“We are not as powerful as we used to be because over the past three decades, the Asian values of our parents’ generation — work hard, study, save, invest, live within your means — have given way to subprime values: ‘You can have the American dream — a house — with no money down and no payments for two years.'”
The result of this abandonment of Asian values has been the running aground of our economy (with devastating ripple effects on the world); the tarnishing of our public image; the impairment of our ability to lead. “We are not who we think we are,” Friedman wrote. “We are living on borrowed time and borrowed dimes. We still have all the potential for greatness, but only if we get back to work on our country.”
We need to fix our listing ship, in a climate where the wind is blowing strongly toward the East. And if the solution is to reembrace our core “Asian values,” it stands to reason that a “Pacific president” is just who we need at the helm.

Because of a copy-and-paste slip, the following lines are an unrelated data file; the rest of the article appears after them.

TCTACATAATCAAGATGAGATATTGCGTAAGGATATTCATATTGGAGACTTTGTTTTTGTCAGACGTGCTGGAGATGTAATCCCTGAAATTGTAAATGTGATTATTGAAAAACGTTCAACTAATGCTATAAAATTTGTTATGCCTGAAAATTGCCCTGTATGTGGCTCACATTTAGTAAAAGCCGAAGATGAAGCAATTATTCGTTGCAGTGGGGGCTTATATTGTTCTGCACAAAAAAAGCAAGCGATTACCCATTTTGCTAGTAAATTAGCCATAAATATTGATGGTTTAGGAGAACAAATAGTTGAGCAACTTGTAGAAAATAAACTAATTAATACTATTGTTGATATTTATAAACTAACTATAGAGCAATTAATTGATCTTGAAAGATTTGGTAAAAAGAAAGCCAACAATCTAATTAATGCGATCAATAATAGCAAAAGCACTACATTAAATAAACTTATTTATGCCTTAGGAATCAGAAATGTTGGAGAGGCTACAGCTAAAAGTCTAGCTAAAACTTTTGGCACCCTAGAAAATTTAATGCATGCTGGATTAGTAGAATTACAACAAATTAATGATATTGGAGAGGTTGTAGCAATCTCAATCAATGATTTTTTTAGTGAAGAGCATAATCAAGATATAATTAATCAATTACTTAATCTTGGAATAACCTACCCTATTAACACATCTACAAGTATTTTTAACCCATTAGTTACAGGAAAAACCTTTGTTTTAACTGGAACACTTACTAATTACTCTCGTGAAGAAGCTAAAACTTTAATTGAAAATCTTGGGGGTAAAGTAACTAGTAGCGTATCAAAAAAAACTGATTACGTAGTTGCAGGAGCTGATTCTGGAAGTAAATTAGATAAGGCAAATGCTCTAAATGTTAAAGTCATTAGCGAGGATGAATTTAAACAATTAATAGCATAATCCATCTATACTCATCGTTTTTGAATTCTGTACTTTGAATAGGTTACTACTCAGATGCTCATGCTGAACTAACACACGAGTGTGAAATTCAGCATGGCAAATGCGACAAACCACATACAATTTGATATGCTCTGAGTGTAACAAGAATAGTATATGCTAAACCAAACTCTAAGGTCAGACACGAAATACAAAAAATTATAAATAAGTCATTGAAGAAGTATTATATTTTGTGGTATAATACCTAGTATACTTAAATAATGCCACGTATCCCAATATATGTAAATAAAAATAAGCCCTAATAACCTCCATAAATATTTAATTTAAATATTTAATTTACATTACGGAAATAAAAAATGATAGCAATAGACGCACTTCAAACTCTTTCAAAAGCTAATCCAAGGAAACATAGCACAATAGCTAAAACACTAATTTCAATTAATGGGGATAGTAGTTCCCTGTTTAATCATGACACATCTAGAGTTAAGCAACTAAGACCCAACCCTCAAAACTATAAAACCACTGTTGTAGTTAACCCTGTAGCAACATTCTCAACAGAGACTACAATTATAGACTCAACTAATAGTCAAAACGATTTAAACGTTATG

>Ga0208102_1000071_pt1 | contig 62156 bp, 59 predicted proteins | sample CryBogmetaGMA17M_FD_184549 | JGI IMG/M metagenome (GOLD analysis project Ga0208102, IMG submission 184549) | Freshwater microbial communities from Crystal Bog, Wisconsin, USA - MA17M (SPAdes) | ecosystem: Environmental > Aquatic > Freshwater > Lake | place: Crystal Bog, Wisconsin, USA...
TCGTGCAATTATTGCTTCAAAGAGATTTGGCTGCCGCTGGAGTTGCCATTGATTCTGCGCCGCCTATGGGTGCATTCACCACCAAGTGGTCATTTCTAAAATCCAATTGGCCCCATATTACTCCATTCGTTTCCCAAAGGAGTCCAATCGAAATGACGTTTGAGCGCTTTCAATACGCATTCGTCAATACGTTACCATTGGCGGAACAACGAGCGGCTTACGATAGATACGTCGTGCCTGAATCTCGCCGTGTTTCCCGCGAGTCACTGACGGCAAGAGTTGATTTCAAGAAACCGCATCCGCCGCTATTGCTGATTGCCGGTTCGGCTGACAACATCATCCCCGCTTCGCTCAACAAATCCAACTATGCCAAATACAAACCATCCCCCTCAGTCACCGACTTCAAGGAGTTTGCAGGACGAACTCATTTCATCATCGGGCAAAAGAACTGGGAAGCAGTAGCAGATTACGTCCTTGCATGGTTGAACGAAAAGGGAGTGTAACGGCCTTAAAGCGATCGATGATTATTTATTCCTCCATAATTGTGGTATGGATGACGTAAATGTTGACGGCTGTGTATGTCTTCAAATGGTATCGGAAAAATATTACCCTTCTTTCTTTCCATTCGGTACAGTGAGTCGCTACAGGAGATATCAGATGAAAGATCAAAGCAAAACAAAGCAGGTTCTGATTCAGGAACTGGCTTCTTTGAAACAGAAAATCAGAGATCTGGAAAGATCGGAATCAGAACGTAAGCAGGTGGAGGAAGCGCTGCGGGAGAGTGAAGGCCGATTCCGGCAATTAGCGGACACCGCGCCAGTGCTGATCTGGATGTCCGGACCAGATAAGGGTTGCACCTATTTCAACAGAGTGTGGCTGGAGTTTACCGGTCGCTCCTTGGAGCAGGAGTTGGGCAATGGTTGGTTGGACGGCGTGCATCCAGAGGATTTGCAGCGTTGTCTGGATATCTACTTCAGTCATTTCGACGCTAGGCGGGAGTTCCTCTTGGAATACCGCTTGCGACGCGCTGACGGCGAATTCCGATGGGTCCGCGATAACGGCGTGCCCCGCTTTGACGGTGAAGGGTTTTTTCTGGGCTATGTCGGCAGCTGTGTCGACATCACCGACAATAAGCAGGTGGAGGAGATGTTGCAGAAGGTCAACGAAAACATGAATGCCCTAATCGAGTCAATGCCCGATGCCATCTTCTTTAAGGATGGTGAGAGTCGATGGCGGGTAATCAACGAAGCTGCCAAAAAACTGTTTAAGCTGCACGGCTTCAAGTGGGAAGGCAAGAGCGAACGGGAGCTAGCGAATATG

Read the rest on your own.
(HT to Oranckay)
The LAT’s blog posts the text of President Obama’s speech to US troops at Osan Air Base.
Good speech, IMHO, although I thought the preceding comment by blogger Andrew Malcom was cute:
[Obama] also promised to increase military pay, which received more applause. Obama reassured South Koreans that his country’s commitment to their security would never waver. At one point he cited as evidence of that enduring commitment a soldier there, Skip Sharp, whose father fought in the Korean War during the Truman administration.
So, let’s see, that puts us about 57 or 58 years into the 100 years that, during the 2008 presidential campaign, a campaigning Sen. John McCain was attacked so much for suggesting the U.S. troop commitment would last. Now, a President Obama says there is no end in sight.
No deep bow this time, but President Lee did get a hug.
(HT to Charlie)
Over at ROK Drop, a post about Chosun Ilbo Washington correspondent Lee Ha-won’s suggested itinerary items for President Obama yielded a rather interesting comment by ChickenHead listing things the BHO should see while in town (I’ll quote just the beginning):
Top Things Obama Should See in Korea